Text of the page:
IT'S just gone 7.40pm on Wednesday night.
A restless Dylan Shiel, desperate for another update on his pending trade to Essendon, has contacted agents Paul Connors and Robbie D'Orazio who are at Marvel Stadium.
While Connors and D'Orazio also have Dayne Beams' return to Collingwood to negotiate, it's Shiel's move to Tullamarine consuming much of their energy as the 8.30pm deadline closes in.
Connors takes a moment away from the rising tension behind closed doors to provide Shiel reassurance that the wheels remain in motion, but there are no guarantees.
A flurry of texts and handful of calls have been fielded from the 25-year-old throughout the day, but now there is heightened concern.
With less than 50 minutes to go until the door shuts on the makeshift office of AFL player movement boss Wood on level two, Shiel remains a Giant and a resolution to the stand-off is far from complete.
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In the common area outside the individual club-allocated corporate suites, the teams and agents who have all their deals locked away engage in light-hearted conversation.
Most have just returned from dinner at the surrounding Docklands restaurants, still adjusting to the first prime-time finish of a NAB AFL Trade Period.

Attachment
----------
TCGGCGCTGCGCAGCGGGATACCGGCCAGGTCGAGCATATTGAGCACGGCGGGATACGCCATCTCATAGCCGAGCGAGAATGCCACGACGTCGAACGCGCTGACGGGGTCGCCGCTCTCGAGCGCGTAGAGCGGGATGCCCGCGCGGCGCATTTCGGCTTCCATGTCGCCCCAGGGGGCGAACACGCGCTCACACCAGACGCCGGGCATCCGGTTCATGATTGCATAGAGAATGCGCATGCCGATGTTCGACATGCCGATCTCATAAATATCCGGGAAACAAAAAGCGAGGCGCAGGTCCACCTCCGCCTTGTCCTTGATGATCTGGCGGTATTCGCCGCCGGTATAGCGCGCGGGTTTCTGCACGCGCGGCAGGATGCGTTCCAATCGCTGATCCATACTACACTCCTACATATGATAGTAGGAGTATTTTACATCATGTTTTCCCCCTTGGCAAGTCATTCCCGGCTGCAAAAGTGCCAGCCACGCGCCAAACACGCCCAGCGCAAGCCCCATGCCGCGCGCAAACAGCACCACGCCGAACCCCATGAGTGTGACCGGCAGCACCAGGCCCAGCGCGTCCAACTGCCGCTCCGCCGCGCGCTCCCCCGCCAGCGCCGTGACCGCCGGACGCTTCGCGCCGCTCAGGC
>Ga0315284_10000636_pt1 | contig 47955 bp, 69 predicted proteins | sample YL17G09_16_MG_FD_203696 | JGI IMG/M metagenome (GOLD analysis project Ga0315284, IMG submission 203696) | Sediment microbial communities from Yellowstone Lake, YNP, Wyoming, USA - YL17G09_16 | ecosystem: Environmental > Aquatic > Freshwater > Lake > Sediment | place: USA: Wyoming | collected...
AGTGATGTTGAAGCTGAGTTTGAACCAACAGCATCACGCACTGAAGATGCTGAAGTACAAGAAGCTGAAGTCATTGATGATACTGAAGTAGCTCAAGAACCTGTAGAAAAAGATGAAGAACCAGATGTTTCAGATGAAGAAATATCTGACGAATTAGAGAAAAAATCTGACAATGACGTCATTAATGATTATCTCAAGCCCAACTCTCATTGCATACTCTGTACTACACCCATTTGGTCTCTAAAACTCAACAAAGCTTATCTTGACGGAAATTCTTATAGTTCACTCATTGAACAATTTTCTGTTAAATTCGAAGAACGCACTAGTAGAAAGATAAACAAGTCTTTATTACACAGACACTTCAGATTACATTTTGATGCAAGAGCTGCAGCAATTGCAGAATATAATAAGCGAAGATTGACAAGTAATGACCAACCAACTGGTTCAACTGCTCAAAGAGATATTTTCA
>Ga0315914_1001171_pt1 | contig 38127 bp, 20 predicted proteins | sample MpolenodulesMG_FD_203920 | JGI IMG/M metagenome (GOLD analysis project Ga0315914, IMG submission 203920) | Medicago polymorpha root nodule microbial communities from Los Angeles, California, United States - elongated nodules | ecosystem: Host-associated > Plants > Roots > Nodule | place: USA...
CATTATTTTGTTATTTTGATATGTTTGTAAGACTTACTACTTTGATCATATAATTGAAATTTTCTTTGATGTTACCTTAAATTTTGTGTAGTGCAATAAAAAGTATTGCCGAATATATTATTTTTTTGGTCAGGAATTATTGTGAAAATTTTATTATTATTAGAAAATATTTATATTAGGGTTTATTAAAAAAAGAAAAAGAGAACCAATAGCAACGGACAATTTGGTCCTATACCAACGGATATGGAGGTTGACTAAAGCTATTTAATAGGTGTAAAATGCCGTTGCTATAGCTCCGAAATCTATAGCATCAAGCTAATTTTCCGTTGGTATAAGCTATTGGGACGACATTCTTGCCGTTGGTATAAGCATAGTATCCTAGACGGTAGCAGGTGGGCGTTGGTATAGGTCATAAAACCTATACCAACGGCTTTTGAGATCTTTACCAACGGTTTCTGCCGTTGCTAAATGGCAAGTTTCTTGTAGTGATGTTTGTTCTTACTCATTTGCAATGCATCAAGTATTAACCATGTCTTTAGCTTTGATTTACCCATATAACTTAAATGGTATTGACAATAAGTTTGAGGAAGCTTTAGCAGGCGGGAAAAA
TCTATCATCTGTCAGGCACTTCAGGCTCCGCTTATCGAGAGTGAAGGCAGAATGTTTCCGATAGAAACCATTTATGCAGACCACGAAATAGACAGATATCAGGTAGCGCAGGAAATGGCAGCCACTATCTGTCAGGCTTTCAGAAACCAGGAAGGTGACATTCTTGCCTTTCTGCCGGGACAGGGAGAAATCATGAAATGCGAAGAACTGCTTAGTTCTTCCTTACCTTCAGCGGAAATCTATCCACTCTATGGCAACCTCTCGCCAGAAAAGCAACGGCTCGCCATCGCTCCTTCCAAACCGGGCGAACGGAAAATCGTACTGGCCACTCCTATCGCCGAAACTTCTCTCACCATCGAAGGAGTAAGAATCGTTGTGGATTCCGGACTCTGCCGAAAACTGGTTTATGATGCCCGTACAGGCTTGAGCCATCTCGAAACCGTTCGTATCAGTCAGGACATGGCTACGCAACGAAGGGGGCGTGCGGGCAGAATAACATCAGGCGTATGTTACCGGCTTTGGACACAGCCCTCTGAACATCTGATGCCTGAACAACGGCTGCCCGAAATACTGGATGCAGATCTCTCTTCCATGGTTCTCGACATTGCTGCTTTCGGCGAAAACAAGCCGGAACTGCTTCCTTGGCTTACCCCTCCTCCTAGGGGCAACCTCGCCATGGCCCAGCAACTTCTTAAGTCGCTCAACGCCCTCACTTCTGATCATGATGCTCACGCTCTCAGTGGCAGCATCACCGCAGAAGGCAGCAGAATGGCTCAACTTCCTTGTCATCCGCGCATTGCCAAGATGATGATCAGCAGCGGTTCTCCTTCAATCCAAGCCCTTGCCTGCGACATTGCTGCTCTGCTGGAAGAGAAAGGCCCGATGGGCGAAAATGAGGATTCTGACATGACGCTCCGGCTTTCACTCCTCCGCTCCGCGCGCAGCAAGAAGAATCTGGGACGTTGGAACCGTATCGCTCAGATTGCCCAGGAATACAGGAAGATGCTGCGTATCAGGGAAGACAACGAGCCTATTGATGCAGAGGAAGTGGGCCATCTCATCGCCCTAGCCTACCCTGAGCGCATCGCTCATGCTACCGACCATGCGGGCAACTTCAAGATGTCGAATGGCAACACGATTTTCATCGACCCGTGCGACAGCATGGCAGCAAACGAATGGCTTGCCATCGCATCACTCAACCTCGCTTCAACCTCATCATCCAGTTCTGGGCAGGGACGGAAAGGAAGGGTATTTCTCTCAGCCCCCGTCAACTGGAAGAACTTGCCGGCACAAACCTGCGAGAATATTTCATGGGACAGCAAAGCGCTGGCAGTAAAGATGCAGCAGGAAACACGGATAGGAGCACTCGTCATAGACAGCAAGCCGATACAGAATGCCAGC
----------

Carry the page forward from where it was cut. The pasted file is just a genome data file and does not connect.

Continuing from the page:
With deadline pushed back from 2pm to 8.30pm, most clubs have over-compensated with time, many arriving earlier in the day to finalise deals with little left to do as the clock ticks down.
While their job is done, those still hungry snack on complimentary Pizza Hut, discussing the preceding two weeks of madness, all while keeping one eye on corporate suites six and 11.
D'Orazio continues to split his time between the Greater Western Sydney and Essendon camps.
It was only eight days earlier that he had picked up Shiel from Melbourne Airport after the Giant had arrived from Sydney, and driven his star client to Connors' house where they had nominated the Bombers as his club of choice over Carlton, Hawthorn and St Kilda.
This is when player agents earn their pay cheques.
Player manager Paul Connors speaks with Gold Coast CEO Mark Evans during Trade Period. Picture: AFL Photos
In suite six, the Giants are still demanding two first-round picks for a player contracted to their club and one year from becoming a free agent.
Earlier in the week, Essendon's pick No.9 was to be the cornerstone of the deal. The Bombers have thrown in a second-rounder but it's failed to get the Giants' attention.
That's largely because the Giants' once-bulging salary cap now has room to move, with up to $1.7 million of wages shifted via the departures of Tom Scully, Rory Lobb and Will Setterfield.
When Lobb's deal with Fremantle was agreed on Tuesday night, it gave GWS the cap space to keep Shiel to his contract if the Bombers refused to offer two first-round picks.